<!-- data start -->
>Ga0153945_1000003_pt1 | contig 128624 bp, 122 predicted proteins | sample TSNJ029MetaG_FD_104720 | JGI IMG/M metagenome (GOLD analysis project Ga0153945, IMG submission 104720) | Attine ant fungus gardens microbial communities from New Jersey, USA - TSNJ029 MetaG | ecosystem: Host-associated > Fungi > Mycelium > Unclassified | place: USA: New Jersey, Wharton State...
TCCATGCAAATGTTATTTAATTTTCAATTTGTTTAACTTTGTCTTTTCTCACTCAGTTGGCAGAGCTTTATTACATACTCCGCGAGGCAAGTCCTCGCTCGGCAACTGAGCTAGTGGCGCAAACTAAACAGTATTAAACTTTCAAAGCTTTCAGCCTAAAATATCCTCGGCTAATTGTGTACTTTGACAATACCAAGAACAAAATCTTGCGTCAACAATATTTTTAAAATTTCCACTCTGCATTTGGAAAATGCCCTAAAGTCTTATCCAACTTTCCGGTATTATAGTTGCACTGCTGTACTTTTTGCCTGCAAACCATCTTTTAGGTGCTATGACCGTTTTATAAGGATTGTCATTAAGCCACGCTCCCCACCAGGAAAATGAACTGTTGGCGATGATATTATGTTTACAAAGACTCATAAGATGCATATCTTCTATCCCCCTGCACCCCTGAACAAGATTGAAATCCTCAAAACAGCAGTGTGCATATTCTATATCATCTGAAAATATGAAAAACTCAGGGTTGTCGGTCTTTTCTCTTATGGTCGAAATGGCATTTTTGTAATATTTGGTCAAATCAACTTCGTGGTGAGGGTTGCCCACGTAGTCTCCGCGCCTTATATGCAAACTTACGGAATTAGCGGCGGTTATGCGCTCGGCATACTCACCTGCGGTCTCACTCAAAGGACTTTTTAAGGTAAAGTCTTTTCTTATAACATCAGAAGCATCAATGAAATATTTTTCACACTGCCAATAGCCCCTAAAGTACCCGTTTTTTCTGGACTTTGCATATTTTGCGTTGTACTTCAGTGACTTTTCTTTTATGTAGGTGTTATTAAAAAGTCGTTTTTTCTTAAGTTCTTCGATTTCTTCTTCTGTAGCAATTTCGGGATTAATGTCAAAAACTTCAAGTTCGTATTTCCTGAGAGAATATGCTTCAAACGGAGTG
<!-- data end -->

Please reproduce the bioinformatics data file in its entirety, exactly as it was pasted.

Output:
>Ga0153945_1000003_pt1 | contig 128624 bp, 122 predicted proteins | sample TSNJ029MetaG_FD_104720 | JGI IMG/M metagenome (GOLD analysis project Ga0153945, IMG submission 104720) | Attine ant fungus gardens microbial communities from New Jersey, USA - TSNJ029 MetaG | ecosystem: Host-associated > Fungi > Mycelium > Unclassified | place: USA: New Jersey, Wharton State...
TCCATGCAAATGTTATTTAATTTTCAATTTGTTTAACTTTGTCTTTTCTCACTCAGTTGGCAGAGCTTTATTACATACTCCGCGAGGCAAGTCCTCGCTCGGCAACTGAGCTAGTGGCGCAAACTAAACAGTATTAAACTTTCAAAGCTTTCAGCCTAAAATATCCTCGGCTAATTGTGTACTTTGACAATACCAAGAACAAAATCTTGCGTCAACAATATTTTTAAAATTTCCACTCTGCATTTGGAAAATGCCCTAAAGTCTTATCCAACTTTCCGGTATTATAGTTGCACTGCTGTACTTTTTGCCTGCAAACCATCTTTTAGGTGCTATGACCGTTTTATAAGGATTGTCATTAAGCCACGCTCCCCACCAGGAAAATGAACTGTTGGCGATGATATTATGTTTACAAAGACTCATAAGATGCATATCTTCTATCCCCCTGCACCCCTGAACAAGATTGAAATCCTCAAAACAGCAGTGTGCATATTCTATATCATCTGAAAATATGAAAAACTCAGGGTTGTCGGTCTTTTCTCTTATGGTCGAAATGGCATTTTTGTAATATTTGGTCAAATCAACTTCGTGGTGAGGGTTGCCCACGTAGTCTCCGCGCCTTATATGCAAACTTACGGAATTAGCGGCGGTTATGCGCTCGGCATACTCACCTGCGGTCTCACTCAAAGGACTTTTTAAGGTAAAGTCTTTTCTTATAACATCAGAAGCATCAATGAAATATTTTTCACACTGCCAATAGCCCCTAAAGTACCCGTTTTTTCTGGACTTTGCATATTTTGCGTTGTACTTCAGTGACTTTTCTTTTATGTAGGTGTTATTAAAAAGTCGTTTTTTCTTAAGTTCTTCGATTTCTTCTTCTGTAGCAATTTCGGGATTAATGTCAAAAACTTCAAGTTCGTATTTCCTGAGAGAATATGCTTCAAACGGAGTG